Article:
By LACCEI Secretariat
On March 13, 2017, Dr. Renetta Tull gave a presentation at the 61st Edition of the Commission on the Status of Women (CSW), in the side event entitled “Women’s Empowerment in the Engineering World.” In this global event, Dr. Tull was invited as a keynote speaker by the Director General of UNESCO Mrs. Irina Bokova. Currently she is serving as the Vice President for Initiatives in the Latin American and Caribbean Consortium of Engineering Institutions (LACCEI) and as the Associate Vice Provost at the University of Maryland Baltimore County.
In her statement delivered at the United Nations, Dr. Renetta Tull focused on the role of Women in Engineering and their empowerment. She discussed NSF’s engineering statistics; The Jessica Effect [AAC&U Peer Review article on The Jessica Effect, PROMISE AGEP declaration of “The Jessica Effect”], NSBE (#BlackSTEMLikeMe Campaign), SHPE, AISES, LACCEI, and UMBC (About PROMISE: Maryland’s AGEP: https://promiseagep.com/).
Based on research the participation of women in engineering is very low at the national level: undergraduate enrollment is 19.2% and graduate enrollment is 19.8%. Moreover, the numbers for women engineering students from underrepresented groups are even lower: 3.6% of enrollees.
In her speech, Dr. Tull emphasized that: Women are role models and encouragers; They have the “power to empower;” Women, particularly diverse women, need to become professors to teach and empower new generations of women in engineering.
Some of the highlights in her presentation were: Women in the professoriate can change attitudes about who can become an engineer; Women engineering professors from ethnic groups that are underrepresented in the discipline only comprise 1.4% of all engineering professors in the U.S.; Engineering Education Community must continue to nurture male champions; Think about the whole picture: respect in the lab, family and career-life balance, and provide opportunities to foster inclusive excellence.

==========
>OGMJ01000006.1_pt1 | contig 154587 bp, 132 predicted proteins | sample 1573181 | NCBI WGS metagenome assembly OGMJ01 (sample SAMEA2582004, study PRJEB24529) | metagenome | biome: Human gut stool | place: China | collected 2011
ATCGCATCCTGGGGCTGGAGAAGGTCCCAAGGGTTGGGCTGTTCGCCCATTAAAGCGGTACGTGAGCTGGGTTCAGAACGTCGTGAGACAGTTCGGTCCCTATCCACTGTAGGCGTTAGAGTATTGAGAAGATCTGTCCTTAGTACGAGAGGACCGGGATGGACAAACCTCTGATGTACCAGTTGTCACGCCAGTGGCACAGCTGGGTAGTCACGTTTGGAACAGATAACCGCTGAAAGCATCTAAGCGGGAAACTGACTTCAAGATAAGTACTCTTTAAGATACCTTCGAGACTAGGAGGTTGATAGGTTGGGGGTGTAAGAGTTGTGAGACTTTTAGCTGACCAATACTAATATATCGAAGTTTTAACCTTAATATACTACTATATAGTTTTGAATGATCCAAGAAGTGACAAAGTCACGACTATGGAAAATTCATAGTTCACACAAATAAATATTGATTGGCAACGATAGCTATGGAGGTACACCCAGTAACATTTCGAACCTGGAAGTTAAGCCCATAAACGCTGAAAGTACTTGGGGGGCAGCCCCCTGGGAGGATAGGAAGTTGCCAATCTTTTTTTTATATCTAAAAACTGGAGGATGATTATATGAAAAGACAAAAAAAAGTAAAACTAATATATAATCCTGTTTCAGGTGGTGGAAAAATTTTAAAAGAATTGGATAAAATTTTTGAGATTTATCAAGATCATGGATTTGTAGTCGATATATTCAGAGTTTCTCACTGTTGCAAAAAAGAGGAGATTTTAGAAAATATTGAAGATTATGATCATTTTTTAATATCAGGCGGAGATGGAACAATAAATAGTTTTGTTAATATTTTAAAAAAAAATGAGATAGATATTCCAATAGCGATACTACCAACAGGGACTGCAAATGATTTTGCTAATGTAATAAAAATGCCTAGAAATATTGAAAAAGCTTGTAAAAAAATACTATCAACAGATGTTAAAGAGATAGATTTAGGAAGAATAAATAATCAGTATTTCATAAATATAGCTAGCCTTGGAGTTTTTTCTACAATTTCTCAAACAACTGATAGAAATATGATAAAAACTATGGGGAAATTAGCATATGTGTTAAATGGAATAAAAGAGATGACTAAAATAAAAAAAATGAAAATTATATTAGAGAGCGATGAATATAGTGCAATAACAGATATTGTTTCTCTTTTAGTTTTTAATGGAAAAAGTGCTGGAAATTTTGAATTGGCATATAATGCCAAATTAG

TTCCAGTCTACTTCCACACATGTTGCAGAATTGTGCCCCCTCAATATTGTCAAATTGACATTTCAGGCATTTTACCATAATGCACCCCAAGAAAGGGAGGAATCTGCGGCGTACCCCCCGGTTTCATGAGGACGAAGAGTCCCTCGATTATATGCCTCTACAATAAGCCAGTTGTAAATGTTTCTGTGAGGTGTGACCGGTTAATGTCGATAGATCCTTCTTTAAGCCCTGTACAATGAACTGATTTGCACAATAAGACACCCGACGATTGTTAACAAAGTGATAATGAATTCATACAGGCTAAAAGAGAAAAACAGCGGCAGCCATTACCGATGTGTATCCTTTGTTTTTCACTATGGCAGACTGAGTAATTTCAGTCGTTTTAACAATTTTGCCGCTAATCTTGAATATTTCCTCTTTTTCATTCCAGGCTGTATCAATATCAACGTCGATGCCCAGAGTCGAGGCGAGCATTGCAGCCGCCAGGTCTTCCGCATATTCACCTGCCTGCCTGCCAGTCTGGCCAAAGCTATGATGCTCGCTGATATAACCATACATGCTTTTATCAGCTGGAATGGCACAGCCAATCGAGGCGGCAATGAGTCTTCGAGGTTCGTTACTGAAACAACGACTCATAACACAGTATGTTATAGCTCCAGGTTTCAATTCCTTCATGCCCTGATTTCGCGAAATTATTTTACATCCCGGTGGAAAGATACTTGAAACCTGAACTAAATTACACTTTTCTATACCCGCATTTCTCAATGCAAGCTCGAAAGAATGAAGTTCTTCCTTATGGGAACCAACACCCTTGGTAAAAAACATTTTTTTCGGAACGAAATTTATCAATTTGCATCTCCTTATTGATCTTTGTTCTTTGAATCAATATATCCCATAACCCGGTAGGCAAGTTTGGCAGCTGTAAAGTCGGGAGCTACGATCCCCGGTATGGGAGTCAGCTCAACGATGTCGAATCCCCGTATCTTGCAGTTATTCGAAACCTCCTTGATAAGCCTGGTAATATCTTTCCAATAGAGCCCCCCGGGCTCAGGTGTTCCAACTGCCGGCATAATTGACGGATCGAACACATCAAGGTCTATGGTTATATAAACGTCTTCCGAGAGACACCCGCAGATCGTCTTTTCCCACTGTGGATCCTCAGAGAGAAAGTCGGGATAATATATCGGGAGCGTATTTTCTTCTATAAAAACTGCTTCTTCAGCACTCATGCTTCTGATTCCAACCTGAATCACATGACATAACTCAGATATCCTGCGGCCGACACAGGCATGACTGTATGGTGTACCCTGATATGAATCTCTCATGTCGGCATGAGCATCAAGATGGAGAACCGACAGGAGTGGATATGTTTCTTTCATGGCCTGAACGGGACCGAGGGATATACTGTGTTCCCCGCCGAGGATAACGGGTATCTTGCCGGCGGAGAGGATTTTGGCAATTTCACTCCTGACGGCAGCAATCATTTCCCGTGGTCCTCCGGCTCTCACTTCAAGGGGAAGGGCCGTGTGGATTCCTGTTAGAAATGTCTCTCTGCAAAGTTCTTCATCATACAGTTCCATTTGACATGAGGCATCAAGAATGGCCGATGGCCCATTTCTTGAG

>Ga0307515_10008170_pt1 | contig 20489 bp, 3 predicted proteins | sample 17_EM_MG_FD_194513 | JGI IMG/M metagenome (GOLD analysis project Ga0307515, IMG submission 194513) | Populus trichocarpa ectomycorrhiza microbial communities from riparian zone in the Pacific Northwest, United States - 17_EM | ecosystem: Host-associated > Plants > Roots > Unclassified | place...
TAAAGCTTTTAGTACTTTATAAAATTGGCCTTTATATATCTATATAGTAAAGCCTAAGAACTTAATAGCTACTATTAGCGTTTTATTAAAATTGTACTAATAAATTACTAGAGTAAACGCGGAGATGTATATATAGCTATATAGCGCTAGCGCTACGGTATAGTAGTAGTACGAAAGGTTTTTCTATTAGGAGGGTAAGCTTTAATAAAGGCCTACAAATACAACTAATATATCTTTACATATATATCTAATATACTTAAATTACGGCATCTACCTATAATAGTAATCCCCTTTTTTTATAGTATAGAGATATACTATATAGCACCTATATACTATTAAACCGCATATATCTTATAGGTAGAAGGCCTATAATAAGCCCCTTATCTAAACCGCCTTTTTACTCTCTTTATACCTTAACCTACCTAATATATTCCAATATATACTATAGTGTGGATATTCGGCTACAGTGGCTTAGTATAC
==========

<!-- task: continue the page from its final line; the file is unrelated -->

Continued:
UNESCO has played a vital role for the organization of this session and setting forth a platform of a valuable discussion on women in engineering. Such an event raises awareness about engineering education and enables Women Engineers and University administrations dedicate more time towards strengthening the role of women in addressing global challenges.
Moreover, in 2015 Dr. Renetta Tull was selected as one of the three finalists of the GEDC Airbus Diversity Award. Airbus Group and the Global Engineering Deans Council (GEDC) are united in their belief that both industry and academia need to actively encourage more diverse students to study and pursue a career in engineering. The finalists’ presentations were evaluated by the Jury based on their ability to channel a desire for more diversity in engineering into real, measurable change through an initiative that has the potential to be replicated elsewhere.